Mon hypothèse du mécanisme d’action sur la communication des mastocytes tissulaires est originale et personne ne l’a publié : voilà le vrai problème pour l’éditeur de Medical Hypotheses, d’autant plus que je démonte le dogme de la dermite séborrhéique « sans séborrhée » et avec un pityrosporum qui n’en est pas la cause ! Donc, il ne faut surtout pas déranger les dermatologues qui font des millions de consultations et qui prescrivent des crèmes corticoïdes ainsi que des crèmes anti-fongiques contre pityrosporum qui n’en est pas la cause tout en évitant mon protocole peu coûteux !

Aussi, voici mon papier original que je publie sur mon blog et accessible à tout le monde gratuitement et en anglais:

The Author declares that the contents of this article are his own original unpublished findings.

Title : « Dead Sea salts as a new approach for the treatment of seborrheic dermatitis« 

Author: Bernard SUDAN

Affiliations: Retired, ex Laboratory Head in Toxicology and Pharmacology (Basel, Switzerland)

Corresponding Author:

E-mail address:

Abstract:

Seborrheic dermatitis is a dermatological syndrome first described in 1887 by Unna at about the time that tobacco smoking was becoming widespread in public places.

While current treatments have still not resolved this skin reaction, a new approach with Dead Sea salts allows us to better understand the probable mechanism of the cells involved in this dermatological syndrome.

Following observations and differences between salt water and pure water on the development of facial seborrheic dermatitis, we can hypothesize that the salt solutions have probably an important influence on cellular communication of mast cells, the potentially involved cells in the aetiology of seborrheic dermatitis.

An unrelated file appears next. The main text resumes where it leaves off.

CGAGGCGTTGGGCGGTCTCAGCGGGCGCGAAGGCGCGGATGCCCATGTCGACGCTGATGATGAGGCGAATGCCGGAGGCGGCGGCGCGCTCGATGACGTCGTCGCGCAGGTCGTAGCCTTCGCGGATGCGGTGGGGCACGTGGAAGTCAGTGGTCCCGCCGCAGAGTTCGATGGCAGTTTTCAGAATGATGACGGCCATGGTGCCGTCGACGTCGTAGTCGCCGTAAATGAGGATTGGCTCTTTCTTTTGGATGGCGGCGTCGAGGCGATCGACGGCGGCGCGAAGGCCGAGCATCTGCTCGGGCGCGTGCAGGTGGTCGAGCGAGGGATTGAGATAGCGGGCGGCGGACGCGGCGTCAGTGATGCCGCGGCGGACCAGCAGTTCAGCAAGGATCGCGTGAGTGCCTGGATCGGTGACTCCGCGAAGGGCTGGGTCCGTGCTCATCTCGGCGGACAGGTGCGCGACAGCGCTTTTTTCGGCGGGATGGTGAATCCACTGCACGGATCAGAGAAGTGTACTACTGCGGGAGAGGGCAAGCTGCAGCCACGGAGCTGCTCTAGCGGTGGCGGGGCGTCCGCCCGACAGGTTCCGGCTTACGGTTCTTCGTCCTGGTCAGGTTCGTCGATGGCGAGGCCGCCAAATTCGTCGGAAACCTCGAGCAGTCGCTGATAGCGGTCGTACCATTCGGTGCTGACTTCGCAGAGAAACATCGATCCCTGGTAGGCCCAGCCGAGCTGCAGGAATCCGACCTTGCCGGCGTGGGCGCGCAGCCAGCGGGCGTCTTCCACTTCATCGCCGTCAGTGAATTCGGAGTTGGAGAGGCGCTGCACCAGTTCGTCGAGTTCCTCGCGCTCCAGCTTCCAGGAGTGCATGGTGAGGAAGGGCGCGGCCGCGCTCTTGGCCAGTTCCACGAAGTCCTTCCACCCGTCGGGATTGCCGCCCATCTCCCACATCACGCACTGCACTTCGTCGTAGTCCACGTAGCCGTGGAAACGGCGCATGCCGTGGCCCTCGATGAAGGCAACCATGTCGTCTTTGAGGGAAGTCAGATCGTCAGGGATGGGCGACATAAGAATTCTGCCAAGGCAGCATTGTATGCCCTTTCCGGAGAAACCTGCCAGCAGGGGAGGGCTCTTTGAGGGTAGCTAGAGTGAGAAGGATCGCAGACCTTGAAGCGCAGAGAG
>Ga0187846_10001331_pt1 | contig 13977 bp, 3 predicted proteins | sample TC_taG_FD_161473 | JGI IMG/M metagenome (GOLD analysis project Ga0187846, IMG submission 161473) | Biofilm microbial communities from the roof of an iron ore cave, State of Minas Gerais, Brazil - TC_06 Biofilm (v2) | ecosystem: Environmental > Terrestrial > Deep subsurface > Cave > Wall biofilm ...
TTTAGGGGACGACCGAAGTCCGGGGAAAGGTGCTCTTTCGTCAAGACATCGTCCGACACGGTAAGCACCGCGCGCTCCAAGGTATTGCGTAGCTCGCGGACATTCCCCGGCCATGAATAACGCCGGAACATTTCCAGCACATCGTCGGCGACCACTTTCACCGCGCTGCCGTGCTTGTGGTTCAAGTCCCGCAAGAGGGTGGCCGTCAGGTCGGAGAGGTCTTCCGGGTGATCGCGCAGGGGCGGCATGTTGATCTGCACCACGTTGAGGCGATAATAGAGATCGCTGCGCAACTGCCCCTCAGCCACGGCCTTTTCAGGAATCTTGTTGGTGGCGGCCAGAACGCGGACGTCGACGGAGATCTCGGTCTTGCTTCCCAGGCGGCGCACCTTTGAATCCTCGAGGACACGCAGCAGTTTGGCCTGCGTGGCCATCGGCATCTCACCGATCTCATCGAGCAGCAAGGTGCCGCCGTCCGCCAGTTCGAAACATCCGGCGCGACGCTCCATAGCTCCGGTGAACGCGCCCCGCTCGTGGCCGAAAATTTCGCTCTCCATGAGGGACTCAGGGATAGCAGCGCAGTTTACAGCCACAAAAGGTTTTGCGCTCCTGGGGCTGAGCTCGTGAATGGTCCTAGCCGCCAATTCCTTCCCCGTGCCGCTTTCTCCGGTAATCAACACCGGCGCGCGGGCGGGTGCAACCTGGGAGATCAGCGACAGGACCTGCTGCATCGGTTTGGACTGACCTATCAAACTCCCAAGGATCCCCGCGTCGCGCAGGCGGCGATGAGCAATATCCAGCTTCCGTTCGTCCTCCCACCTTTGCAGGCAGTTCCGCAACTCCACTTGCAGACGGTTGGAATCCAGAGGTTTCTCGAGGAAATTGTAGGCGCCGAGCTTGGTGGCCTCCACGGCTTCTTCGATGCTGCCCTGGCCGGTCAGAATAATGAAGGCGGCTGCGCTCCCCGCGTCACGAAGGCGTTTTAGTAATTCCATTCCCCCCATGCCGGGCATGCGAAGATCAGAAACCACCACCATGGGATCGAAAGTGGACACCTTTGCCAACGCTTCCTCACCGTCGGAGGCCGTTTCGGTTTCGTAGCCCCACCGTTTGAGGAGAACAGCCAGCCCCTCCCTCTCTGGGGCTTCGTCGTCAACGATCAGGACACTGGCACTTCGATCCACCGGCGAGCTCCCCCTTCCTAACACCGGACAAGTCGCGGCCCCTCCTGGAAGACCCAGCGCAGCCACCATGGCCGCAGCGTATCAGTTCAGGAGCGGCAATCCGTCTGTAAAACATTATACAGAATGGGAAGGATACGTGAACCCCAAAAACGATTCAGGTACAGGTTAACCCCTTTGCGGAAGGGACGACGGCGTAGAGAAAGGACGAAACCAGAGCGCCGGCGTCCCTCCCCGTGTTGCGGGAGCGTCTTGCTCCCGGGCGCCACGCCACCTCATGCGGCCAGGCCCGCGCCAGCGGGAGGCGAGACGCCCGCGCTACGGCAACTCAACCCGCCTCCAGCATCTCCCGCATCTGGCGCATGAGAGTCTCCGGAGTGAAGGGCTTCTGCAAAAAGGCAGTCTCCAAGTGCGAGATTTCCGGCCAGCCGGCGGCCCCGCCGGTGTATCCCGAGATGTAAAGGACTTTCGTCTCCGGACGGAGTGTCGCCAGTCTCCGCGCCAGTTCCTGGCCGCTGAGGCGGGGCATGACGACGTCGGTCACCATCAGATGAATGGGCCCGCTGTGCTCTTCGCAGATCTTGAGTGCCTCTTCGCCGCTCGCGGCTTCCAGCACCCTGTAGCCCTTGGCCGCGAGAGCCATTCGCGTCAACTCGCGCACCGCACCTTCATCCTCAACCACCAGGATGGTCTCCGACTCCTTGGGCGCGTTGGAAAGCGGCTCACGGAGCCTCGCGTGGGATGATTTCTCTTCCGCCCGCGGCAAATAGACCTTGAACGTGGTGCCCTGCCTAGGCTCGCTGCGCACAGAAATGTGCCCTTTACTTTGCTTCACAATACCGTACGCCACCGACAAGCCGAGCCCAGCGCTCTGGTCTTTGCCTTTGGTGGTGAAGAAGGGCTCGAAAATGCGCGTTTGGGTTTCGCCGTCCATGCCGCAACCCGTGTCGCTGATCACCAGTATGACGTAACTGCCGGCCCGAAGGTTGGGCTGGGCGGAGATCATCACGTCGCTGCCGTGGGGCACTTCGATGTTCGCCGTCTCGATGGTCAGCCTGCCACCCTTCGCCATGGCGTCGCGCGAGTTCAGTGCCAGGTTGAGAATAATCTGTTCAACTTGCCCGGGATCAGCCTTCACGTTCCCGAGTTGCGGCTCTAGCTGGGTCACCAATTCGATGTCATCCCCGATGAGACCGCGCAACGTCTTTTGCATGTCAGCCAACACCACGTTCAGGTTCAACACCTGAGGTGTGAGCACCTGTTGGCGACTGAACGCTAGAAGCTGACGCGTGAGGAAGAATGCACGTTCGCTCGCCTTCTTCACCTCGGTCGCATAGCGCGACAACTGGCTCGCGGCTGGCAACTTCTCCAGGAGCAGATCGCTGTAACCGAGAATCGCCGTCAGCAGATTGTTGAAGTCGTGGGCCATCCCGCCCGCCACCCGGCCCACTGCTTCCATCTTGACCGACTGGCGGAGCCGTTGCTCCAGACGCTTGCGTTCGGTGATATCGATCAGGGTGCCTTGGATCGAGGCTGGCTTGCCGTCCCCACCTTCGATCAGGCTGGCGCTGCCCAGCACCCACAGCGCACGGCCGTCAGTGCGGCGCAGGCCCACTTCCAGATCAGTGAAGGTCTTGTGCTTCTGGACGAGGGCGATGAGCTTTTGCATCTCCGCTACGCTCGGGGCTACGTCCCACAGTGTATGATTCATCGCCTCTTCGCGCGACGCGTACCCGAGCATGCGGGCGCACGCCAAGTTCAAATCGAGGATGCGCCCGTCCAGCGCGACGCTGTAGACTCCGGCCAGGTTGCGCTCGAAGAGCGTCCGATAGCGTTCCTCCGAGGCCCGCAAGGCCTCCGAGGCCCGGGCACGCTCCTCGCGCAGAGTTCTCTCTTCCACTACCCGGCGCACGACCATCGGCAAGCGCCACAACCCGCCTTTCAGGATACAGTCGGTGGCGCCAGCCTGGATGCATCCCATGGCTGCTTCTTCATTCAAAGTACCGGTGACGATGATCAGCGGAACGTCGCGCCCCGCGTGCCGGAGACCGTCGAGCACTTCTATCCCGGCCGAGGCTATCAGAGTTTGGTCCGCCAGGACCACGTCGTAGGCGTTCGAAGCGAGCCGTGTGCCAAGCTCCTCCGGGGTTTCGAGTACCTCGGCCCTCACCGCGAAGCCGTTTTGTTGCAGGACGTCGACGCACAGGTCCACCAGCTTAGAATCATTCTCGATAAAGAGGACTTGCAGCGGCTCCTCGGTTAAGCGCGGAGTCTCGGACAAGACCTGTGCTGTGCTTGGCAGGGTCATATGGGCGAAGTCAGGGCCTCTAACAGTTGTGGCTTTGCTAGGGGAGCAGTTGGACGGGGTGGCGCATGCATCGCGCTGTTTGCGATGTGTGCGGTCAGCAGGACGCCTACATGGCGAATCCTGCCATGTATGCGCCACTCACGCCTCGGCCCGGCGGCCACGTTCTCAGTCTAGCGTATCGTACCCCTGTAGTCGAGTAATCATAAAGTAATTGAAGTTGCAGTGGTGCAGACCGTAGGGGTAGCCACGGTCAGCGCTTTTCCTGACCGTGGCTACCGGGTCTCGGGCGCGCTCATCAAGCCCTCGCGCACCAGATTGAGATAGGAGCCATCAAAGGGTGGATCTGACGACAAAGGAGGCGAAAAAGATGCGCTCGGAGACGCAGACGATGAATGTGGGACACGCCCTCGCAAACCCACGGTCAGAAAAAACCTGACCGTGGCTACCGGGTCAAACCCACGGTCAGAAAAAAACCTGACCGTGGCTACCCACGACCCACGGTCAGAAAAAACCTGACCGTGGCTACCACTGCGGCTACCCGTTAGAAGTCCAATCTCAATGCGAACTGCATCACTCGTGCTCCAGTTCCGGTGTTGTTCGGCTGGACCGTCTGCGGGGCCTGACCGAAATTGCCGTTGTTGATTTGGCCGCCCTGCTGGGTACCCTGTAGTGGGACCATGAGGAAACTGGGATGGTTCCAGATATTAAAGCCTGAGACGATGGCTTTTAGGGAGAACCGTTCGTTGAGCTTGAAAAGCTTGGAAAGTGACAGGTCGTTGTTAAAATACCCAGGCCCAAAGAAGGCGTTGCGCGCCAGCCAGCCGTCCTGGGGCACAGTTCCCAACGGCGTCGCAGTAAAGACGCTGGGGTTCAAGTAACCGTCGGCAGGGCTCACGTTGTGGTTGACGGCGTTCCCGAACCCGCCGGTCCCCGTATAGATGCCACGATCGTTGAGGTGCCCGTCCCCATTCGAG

Keywords: Seborrheic dermatitis; sebaceous glands; mast cells; histamine; hapten nicotine; allergen tobacco; Dead Sea salts; ketoconazole; lithium succinate; sodium cromoglycate; sodium chloride; conductivity; cellular communication; hypothesis; Malassezia

Introduction: The sebaceous glands were since 1887 only involved because of the appearance of this dermatitis [1] in this area of the face where these glands are in greater number. This medical dogma has never been challenged throughout the twentieth century despite the presence of fungi involved in lesions of seborrheic dermatitis and identified by Malassez.

All the therapeutic strategies used since that time have been ineffective while the precise aetiology of this skin reaction was not resolved.

Methods: History of research

Nicotine as a hapten in seborrheic dermatitis (1978)